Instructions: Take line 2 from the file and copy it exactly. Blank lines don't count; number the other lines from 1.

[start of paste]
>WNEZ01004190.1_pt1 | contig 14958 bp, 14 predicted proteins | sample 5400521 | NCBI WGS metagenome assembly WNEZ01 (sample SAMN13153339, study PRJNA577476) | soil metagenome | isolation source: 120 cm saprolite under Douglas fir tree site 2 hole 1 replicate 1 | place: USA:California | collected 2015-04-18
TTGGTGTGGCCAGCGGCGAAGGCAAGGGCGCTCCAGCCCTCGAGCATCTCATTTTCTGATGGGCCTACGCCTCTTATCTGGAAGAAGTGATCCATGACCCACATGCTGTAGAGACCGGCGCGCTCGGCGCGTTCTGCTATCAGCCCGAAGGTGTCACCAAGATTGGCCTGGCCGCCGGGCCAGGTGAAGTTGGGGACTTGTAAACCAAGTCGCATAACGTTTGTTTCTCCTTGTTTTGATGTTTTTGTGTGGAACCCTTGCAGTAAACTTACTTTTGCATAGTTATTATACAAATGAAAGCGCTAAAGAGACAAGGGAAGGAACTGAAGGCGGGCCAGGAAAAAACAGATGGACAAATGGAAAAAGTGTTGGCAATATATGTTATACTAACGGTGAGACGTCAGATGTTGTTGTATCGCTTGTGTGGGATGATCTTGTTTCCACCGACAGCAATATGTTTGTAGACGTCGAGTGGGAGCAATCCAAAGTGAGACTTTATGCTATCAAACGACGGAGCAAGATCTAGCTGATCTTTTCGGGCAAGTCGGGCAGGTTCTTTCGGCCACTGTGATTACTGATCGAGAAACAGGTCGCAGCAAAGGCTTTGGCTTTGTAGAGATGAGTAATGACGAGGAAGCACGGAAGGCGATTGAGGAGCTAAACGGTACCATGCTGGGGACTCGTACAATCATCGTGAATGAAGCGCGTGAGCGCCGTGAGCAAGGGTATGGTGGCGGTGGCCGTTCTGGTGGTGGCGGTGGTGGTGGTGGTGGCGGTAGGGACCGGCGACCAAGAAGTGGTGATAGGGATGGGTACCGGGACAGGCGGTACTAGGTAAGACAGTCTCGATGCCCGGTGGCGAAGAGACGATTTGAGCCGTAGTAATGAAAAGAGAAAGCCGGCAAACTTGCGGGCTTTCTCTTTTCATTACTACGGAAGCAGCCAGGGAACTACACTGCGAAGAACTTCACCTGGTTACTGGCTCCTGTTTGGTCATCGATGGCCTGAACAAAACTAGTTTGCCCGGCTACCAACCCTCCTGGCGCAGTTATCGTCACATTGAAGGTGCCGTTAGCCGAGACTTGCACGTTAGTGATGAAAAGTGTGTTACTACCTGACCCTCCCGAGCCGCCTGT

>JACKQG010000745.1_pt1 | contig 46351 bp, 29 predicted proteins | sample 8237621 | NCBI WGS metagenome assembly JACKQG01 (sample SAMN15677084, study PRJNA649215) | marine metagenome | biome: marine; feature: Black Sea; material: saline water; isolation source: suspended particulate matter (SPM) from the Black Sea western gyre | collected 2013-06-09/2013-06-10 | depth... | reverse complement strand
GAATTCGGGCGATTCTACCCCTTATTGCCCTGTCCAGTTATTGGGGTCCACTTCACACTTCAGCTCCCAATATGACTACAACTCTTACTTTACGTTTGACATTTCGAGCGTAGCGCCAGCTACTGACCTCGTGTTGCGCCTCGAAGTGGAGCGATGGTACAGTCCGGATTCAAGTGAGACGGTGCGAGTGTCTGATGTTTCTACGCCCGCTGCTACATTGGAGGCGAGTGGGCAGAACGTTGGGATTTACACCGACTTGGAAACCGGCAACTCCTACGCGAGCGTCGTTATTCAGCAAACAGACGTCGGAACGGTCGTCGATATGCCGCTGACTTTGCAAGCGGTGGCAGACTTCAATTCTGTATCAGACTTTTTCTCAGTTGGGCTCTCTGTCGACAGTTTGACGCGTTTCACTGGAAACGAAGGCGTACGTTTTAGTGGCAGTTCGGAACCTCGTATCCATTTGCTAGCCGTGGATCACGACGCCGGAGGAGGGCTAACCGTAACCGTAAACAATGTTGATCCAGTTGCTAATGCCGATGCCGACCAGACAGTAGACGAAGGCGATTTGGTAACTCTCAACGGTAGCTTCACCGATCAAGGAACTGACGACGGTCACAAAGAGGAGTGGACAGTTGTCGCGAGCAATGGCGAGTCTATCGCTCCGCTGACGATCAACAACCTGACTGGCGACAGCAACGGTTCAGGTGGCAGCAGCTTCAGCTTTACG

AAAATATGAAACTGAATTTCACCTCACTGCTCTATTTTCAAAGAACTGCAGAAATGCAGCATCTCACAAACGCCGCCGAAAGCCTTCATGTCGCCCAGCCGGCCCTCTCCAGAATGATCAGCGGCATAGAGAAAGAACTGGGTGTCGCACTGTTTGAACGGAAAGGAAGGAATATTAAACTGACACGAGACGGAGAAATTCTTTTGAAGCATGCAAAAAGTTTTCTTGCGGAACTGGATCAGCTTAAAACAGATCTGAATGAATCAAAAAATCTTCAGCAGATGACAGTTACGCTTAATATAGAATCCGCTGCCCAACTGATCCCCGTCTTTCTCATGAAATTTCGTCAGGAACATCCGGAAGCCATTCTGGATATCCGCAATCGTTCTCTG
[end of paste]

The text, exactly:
TTGGTGTGGCCAGCGGCGAAGGCAAGGGCGCTCCAGCCCTCGAGCATCTCATTTTCTGATGGGCCTACGCCTCTTATCTGGAAGAAGTGATCCATGACCCACATGCTGTAGAGACCGGCGCGCTCGGCGCGTTCTGCTATCAGCCCGAAGGTGTCACCAAGATTGGCCTGGCCGCCGGGCCAGGTGAAGTTGGGGACTTGTAAACCAAGTCGCATAACGTTTGTTTCTCCTTGTTTTGATGTTTTTGTGTGGAACCCTTGCAGTAAACTTACTTTTGCATAGTTATTATACAAATGAAAGCGCTAAAGAGACAAGGGAAGGAACTGAAGGCGGGCCAGGAAAAAACAGATGGACAAATGGAAAAAGTGTTGGCAATATATGTTATACTAACGGTGAGACGTCAGATGTTGTTGTATCGCTTGTGTGGGATGATCTTGTTTCCACCGACAGCAATATGTTTGTAGACGTCGAGTGGGAGCAATCCAAAGTGAGACTTTATGCTATCAAACGACGGAGCAAGATCTAGCTGATCTTTTCGGGCAAGTCGGGCAGGTTCTTTCGGCCACTGTGATTACTGATCGAGAAACAGGTCGCAGCAAAGGCTTTGGCTTTGTAGAGATGAGTAATGACGAGGAAGCACGGAAGGCGATTGAGGAGCTAAACGGTACCATGCTGGGGACTCGTACAATCATCGTGAATGAAGCGCGTGAGCGCCGTGAGCAAGGGTATGGTGGCGGTGGCCGTTCTGGTGGTGGCGGTGGTGGTGGTGGTGGCGGTAGGGACCGGCGACCAAGAAGTGGTGATAGGGATGGGTACCGGGACAGGCGGTACTAGGTAAGACAGTCTCGATGCCCGGTGGCGAAGAGACGATTTGAGCCGTAGTAATGAAAAGAGAAAGCCGGCAAACTTGCGGGCTTTCTCTTTTCATTACTACGGAAGCAGCCAGGGAACTACACTGCGAAGAACTTCACCTGGTTACTGGCTCCTGTTTGGTCATCGATGGCCTGAACAAAACTAGTTTGCCCGGCTACCAACCCTCCTGGCGCAGTTATCGTCACATTGAAGGTGCCGTTAGCCGAGACTTGCACGTTAGTGATGAAAAGTGTGTTACTACCTGACCCTCCCGAGCCGCCTGT